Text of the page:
Introduction

Whenever a gas is in contact with a solid there will be an equilibrium established between the molecules in the gasphase and the corresponding adsorbed species (molecules or atoms) which are bound to the surface of the solid.

The Langmuir isotherm was developed by Irving Langmuir in 1916 to describe the dependence of the surface coverage of an adsorbed gas on the pressure of the gas above the surface at a fixed temperature. There are many other types of isotherm (Temkin, Freundlich ...) which differ in one or more of the assumptions made in deriving the expression for the surface coverage; in particular, or how they treat the surface coverage dependence of the enthalpy of adsorption. Whilst the Langmuir isotherme is one of the simples, it still provides a useful insight into the pressure dependence of the extent of surface adsorption.

The Langmuir isotherm - derivation from equilibrium considerations

The basic idea behind the Langmuir model is the coverage of the surface by a monomolecularic layer. The model approach also assumes that only one gas is being adsorbed. Thus, at constant temperature a part of the surface will be covered with the adsorbed molecule another part not.

Between the free gas and the adsorbed gas a dynamic equilibrium will exist. Per time unit there will be as much molecules adsorbing as there will be desorbing. The rate of adsorption will be proportional with the equilibrium pressure of the gas and the free surface.

In mathematical terms we derive the following model.

 Adsorption: Desorption:  (1) rate of adsorption: (2) rate of desorption: (1) + (2) With: Total number of adsorption sites: Load factor or coverage or sorption capacity (3): Combining (3) and (4) (5) Applying the ideal gas law and assuming a Gas-Solid system (4): (C is concentration)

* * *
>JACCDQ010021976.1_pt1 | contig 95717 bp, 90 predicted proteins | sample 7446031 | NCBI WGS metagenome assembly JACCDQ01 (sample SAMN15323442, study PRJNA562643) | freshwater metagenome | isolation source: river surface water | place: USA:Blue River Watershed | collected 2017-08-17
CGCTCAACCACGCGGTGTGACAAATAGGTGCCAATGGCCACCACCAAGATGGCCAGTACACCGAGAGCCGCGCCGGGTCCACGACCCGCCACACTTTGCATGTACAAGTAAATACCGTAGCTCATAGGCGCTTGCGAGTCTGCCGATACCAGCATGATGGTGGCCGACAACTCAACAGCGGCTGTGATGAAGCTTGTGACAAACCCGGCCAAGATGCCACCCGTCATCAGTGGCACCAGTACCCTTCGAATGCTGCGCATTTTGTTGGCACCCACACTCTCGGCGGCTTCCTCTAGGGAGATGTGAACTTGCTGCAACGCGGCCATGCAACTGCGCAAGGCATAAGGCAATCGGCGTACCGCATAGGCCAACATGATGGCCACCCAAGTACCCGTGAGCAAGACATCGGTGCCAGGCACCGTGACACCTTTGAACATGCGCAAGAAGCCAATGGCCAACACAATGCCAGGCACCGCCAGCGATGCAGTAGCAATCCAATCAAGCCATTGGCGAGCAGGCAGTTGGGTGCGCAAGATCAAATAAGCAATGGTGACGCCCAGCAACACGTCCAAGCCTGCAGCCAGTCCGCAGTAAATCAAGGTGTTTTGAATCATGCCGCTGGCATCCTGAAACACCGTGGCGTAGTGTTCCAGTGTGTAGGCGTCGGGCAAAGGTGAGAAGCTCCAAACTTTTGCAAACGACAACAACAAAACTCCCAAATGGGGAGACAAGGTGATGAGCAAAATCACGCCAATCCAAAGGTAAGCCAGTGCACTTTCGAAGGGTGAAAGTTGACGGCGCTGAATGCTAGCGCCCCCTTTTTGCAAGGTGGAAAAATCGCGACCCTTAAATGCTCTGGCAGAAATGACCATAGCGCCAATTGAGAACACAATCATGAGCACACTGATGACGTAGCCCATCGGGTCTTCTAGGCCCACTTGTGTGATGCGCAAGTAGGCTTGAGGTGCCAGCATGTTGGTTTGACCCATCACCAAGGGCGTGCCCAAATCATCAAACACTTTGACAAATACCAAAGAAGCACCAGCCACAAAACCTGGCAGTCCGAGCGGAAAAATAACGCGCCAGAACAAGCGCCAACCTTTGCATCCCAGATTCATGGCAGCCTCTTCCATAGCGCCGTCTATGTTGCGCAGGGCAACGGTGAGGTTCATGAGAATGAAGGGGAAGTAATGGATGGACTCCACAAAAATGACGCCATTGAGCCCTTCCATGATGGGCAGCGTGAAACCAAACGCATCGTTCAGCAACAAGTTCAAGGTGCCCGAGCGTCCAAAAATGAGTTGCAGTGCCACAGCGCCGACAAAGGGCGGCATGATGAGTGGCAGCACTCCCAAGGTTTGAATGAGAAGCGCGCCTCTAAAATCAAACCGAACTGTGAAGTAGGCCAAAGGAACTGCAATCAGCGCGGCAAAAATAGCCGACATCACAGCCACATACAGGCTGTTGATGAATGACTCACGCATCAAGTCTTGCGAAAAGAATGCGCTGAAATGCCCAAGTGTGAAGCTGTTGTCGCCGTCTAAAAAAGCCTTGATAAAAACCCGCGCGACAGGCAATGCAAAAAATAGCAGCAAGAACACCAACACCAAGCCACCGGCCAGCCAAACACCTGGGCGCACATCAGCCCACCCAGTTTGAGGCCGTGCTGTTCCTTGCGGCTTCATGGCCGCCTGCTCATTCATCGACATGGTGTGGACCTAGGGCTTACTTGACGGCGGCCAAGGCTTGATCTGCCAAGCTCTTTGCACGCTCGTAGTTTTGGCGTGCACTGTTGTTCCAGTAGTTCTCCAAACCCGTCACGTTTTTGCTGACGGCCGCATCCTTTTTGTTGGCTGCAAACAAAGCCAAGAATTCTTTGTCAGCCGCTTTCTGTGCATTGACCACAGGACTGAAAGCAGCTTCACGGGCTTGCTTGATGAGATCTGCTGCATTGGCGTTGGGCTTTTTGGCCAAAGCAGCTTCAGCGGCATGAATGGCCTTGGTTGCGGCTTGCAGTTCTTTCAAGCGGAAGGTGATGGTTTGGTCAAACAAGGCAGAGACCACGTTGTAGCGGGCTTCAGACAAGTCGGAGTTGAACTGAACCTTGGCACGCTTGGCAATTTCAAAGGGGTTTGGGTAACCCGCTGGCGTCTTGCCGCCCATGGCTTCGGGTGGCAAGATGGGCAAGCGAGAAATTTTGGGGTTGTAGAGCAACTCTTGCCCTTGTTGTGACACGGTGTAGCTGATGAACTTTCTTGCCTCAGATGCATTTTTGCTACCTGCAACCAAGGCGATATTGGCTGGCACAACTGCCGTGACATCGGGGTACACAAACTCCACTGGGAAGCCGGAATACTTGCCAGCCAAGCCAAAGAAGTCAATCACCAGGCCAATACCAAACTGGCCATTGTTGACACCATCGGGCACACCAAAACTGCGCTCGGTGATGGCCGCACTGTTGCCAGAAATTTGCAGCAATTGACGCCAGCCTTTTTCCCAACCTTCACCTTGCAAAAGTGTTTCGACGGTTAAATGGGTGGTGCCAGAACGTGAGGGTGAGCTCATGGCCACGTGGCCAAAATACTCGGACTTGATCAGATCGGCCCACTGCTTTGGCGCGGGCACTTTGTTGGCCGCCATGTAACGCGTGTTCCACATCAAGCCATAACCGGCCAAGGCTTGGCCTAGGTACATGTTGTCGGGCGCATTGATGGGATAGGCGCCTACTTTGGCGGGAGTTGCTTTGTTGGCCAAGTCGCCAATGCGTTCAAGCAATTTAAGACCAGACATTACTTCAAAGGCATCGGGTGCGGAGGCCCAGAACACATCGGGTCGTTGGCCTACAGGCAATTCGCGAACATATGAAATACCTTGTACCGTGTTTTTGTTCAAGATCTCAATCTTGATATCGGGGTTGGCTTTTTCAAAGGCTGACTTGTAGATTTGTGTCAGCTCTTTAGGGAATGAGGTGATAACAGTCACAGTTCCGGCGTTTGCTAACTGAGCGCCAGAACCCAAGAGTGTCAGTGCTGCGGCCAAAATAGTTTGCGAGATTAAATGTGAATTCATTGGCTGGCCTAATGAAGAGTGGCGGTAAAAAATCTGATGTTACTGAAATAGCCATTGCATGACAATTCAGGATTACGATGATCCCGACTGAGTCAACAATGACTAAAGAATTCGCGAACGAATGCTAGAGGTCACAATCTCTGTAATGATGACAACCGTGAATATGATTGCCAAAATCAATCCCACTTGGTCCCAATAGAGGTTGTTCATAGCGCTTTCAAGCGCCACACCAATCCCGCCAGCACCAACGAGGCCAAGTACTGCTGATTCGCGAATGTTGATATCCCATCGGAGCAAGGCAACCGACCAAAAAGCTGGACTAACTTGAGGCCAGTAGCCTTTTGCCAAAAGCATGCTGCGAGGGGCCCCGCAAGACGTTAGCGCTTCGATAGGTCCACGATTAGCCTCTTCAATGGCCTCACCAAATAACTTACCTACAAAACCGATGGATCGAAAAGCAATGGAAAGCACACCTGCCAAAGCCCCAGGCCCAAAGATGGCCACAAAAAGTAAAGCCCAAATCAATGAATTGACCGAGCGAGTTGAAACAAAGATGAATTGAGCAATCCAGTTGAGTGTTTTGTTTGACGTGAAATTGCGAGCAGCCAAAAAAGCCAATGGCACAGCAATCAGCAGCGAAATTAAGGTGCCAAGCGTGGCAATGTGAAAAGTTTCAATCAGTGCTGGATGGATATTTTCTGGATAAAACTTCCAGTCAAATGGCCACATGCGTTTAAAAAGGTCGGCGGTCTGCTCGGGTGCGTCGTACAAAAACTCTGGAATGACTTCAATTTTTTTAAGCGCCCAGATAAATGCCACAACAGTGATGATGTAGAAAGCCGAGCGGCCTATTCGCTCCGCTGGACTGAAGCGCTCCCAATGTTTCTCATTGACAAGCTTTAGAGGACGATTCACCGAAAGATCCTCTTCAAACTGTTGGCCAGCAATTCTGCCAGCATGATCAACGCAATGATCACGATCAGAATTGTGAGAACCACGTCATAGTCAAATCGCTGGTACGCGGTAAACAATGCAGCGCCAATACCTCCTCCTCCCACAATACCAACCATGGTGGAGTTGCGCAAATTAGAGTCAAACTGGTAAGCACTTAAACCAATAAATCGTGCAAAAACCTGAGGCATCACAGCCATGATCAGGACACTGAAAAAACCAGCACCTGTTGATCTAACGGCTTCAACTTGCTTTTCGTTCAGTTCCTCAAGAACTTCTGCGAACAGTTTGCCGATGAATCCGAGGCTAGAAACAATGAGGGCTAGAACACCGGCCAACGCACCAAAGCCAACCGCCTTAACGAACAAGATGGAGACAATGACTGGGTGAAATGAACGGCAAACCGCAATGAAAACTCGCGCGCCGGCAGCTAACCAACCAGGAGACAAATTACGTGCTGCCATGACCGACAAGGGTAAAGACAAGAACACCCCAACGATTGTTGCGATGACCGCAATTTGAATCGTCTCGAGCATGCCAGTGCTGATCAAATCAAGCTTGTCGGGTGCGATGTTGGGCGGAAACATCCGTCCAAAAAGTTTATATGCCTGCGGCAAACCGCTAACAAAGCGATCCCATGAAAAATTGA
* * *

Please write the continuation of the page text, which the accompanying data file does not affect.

Note that:
•   q --> KP at low pressures
•   q --> 1 at high pressures  Henry’s law i.e there is a linear relationship between the coverage and pressure. The surface will be completely covered. (m<1), also called the Freundlich isotherm.

Criticism

The main problems with the model can be summarized as follows:

• One of the main assumptions used is that all adsorption sites are equally "active". This is not true. In a more refined model one would use a specific K for each specific site area.
• The influence, of already adsorbed molecules on lattice sites in the neigbourhood is neglected.
• Large molecules may occupy more than one adsorption site.
• The assumption that an adsorbed molecule is the same as a molecule in the gas phase is not necessarily valid. For example Hydrogen is adsorbed on Nickel as an atom, not as a molecule.
• Assuming that the adsorbed layer will be only one molecule thick is not valid. For example, if we calculate the amount if water which can be adsorbed in a zeolite, based on the surface area and monomolecular, the calculated capacity is much lower than the measured capacity.

The influence of the temperature on the adsorption equilibrium.

If we assume that the energy and the entropy of the lattice do not change significantly during adsorption than we can state that when a molecule is adsorbed the entropy will decrease, deltaS will be negative and therefore deltaH will be negative.

 Applying some thermodynamics Arrhenius:   at equilibrium  At a given pressure the extent of adsorption is determined by the value of K: this in turn is dependent upon both the theperature (T) and the enthalpy (heat) of adsorption. The magnitude of adsorption ethalpy reflects the strengthn of binding of the adsorbate to the substrate.

K is increased by:

• a reduction in the system temperature
• an increase in the strength of adsorption

At higher temperature K reduces which means the surface becomes depopulated.

Chemisorption and Physisorption

With physical adsorption (physisorption) there is only an increase in surface concentration during adsorption. Only van der Waals forces play a role. The heat of adsorption is about 1-10 kcal/mole adsorbed gas.

With chemical adsorption (chemisorption) the heat of adsorption is anout 20-200 kcal/mole adsorbed gas. A chemical bond is formed between the molecule and the surface.

Not only the heat of adsorption but also the the activation energy of the adsorption process is higher with chemisorption than with physisorption. As a consequence physisorption is prelavent at lower temperatures and chemisorption at higher temperatures.

11/03/2002